January was pretty dull. Mostly just bow practice. The weather should be warming up soon to make travel better. We’ve just scoured around town this past month. Found a few canned goods here and there. The best thing was a family that did home canning. Found some recipes and supplies, so we’ve started working on that. That could really keep our supply of plant food up. Pretty soon we’ll be out of pre-canned foods, and without this, no vegetables/fruit next winter. We’re trying to learn how to salt preserve and smoke some of this venison too. There is a nearby meat processor, but we checked it out and it was abandoned. We took some of the preservatives and we’re trying to use the smoke room.
We smoked some meat, but it still went bad. Maybe lasted a few extra days. Now we’re trying smoking with salted meat. We’re also trying drying meat, we cut some thin strips rubbed a bit of salt on them and put them out on some tin foil in the sun. Hopefully it’ll work, but we may have to wait till it gets warmer. We’re heading back in towards Houston tomorrow. After Mr. Lane got a cut that started to look infected we figured we ought to try to get to a hospital or pharmacy and get some meds. Unfortunately, none of us work in medicine, so we don’t really know what to look for. There were a lot of hospitals in Houston, so maybe there’s still some docs or nurses or EMTs out there, if we’re really lucky. But a lot of them were the first to get infected, trying to help. We remember a few antibiotics though that we’ve taken. Amoxicillin, Augmentin, penicillin, a couple –micins, ezithromycin or erithromicin. And that’s the main thing we’re thinking of. But we’ll try to see if we can find more of the meds that the other housemates use. Mr. O, Mr. Lane and Mr. Kelly, gave us some old medicine bottles and we’ll try to find anything that matches. Fortunately, none of us need insulin or anything critically important like that. Although I suppose the guys’ heart attack risks would go up if we can’t find the blood pressure and cholesterol meds they need.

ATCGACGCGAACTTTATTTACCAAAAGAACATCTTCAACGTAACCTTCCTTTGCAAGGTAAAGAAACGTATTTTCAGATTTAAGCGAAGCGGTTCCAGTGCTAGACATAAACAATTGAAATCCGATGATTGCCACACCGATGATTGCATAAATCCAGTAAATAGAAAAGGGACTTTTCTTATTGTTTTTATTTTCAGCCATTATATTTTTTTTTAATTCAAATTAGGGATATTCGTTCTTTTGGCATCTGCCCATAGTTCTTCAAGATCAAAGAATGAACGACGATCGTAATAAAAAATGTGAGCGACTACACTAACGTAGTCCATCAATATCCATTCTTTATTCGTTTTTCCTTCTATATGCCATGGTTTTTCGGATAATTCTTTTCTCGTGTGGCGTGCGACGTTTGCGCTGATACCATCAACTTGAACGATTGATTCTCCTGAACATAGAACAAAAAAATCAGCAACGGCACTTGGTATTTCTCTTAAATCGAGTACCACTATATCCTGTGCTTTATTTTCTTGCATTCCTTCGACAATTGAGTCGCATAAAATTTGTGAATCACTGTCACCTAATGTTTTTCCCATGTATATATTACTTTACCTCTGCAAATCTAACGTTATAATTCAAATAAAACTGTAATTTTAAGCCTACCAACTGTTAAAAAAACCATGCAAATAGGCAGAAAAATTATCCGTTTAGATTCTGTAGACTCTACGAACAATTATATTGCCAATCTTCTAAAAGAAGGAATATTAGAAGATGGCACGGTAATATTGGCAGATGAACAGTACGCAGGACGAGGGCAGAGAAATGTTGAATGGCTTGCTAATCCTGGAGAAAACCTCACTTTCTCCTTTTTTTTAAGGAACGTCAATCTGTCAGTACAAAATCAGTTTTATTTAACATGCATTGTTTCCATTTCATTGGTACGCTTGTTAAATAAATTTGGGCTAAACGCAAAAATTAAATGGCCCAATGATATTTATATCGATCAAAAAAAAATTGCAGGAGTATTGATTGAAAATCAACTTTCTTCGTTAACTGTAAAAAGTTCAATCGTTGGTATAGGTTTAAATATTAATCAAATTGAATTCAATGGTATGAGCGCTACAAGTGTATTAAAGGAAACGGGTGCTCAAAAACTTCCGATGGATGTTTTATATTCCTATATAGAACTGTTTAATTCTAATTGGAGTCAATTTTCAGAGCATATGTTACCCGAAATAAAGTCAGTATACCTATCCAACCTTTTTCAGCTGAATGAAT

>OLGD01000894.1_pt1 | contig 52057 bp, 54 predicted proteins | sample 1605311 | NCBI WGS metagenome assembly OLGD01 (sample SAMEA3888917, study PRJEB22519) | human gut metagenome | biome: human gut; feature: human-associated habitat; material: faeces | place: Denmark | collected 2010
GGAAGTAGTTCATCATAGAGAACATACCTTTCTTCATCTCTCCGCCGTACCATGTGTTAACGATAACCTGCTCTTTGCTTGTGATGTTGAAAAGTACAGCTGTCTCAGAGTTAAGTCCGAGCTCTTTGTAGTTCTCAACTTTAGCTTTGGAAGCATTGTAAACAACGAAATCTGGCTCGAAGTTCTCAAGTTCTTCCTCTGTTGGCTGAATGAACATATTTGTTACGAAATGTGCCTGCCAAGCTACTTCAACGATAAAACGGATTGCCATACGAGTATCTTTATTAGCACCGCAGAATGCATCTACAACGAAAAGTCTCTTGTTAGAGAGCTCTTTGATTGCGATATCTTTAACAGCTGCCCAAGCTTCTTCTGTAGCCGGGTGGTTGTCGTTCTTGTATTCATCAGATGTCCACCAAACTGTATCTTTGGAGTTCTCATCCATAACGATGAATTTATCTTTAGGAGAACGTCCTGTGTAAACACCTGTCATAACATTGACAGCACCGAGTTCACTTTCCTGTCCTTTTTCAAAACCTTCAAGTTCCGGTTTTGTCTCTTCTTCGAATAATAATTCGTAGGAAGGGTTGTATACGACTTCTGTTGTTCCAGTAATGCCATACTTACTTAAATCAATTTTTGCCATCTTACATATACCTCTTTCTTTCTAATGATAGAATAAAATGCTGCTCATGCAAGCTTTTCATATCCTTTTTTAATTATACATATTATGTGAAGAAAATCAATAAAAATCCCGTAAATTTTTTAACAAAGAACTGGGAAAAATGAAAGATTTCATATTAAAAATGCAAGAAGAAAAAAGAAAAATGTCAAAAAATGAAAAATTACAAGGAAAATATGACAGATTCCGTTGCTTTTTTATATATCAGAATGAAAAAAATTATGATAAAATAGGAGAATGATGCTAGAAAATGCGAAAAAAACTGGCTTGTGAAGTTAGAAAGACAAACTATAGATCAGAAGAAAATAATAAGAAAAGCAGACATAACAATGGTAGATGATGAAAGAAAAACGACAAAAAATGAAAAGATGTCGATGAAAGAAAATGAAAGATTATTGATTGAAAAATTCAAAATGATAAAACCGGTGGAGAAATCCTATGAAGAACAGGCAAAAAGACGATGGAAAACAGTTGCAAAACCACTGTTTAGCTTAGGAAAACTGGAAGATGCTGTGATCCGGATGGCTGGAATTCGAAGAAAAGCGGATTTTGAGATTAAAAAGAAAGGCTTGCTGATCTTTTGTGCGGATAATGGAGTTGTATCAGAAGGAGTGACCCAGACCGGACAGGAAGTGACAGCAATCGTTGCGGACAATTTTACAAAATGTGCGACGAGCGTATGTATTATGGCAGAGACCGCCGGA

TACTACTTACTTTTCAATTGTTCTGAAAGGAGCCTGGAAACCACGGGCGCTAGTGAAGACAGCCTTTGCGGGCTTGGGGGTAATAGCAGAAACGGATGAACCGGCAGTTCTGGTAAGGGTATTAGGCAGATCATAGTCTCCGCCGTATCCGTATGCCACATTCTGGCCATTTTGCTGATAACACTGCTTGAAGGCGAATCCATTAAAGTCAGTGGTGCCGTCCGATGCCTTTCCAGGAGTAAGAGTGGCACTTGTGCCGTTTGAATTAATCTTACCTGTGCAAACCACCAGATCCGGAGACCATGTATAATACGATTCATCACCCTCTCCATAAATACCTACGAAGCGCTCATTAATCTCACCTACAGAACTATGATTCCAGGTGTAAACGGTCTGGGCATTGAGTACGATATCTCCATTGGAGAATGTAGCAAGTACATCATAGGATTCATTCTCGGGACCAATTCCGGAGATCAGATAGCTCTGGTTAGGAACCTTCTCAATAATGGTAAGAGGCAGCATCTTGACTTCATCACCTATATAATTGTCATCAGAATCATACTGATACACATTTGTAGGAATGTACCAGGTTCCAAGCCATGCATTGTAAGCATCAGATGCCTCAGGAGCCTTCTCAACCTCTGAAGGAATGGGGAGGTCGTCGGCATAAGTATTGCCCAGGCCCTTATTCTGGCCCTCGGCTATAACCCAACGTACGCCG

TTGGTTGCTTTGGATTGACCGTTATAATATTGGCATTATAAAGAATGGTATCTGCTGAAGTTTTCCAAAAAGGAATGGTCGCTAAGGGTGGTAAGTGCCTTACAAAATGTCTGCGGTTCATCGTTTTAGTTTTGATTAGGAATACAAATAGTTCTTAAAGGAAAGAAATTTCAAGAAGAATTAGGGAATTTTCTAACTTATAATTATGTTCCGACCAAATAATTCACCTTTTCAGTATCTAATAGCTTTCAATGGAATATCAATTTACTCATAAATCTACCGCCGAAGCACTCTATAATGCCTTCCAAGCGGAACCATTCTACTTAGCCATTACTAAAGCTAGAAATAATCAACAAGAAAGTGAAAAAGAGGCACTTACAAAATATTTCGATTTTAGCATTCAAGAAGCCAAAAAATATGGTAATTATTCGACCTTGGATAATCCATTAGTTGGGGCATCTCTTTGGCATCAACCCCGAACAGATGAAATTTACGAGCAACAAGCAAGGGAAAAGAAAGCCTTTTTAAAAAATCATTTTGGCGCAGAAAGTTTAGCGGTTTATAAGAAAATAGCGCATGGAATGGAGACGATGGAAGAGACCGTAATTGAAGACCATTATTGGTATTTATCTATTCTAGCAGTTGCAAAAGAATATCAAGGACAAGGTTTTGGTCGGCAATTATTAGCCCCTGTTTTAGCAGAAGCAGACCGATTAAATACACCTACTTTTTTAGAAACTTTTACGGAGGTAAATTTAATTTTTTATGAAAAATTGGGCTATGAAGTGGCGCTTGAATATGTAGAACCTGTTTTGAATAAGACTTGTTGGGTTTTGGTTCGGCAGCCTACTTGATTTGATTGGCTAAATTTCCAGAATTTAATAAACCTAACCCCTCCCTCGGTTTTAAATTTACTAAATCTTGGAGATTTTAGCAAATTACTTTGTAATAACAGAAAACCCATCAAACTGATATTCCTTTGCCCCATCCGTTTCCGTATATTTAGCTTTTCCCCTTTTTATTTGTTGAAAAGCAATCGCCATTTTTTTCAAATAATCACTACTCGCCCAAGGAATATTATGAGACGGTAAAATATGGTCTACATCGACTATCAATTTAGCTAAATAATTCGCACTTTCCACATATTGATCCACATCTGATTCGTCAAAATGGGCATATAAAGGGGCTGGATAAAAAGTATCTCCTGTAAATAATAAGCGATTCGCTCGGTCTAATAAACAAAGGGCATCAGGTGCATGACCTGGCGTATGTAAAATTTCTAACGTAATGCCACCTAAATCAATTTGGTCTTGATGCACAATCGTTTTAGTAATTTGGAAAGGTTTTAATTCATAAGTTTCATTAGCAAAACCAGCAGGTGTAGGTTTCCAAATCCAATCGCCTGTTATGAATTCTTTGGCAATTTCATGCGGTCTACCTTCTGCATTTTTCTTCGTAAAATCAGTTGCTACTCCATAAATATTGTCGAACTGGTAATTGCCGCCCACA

We had some pretty good luck. Tom, Lee and Cruz headed in to Cypress/Fairbanks area to hit up a couple hospitals. Not only did they bring back boxes full of pills, they found a couple nurses, Sarah and Ashley, who at least know a hell of a lot more than we do, even if they aren’t full-blown doctors. They even went ahead and brought some protocol sheets and order sheets from charts to give guidance on dosing, which we wouldn’t have had any idea to do. I can’t help thinking an ER doc would be best, but you take what you can get. And this is a huge step up over us trying to remember old prescriptions and guessing. Of course emergency medical personnel probably had some of the highest casualties when this started. Now we have our own little pharmacy, enough medicine to last a few years. Assuming they don’t go bad. They have expiration dates of only a year or two, but none of us, even the nurses, can think why dry, inorganic, pills would go bad. With any luck we won’t need to use this stuff anyways. It’s been pretty quiet on the Zulu front. Only the occasional sighting, nothing too dangerous. It actually has me a bit on edge. There had to be a couple million of them in Houston, where did they all go? The guys reported only seeing two groups of 20-30 zekes on their trip in to town. Well I suppose we’ll find out eventually. And 20-30 isn’t a guaranteed easy win if they surprise you.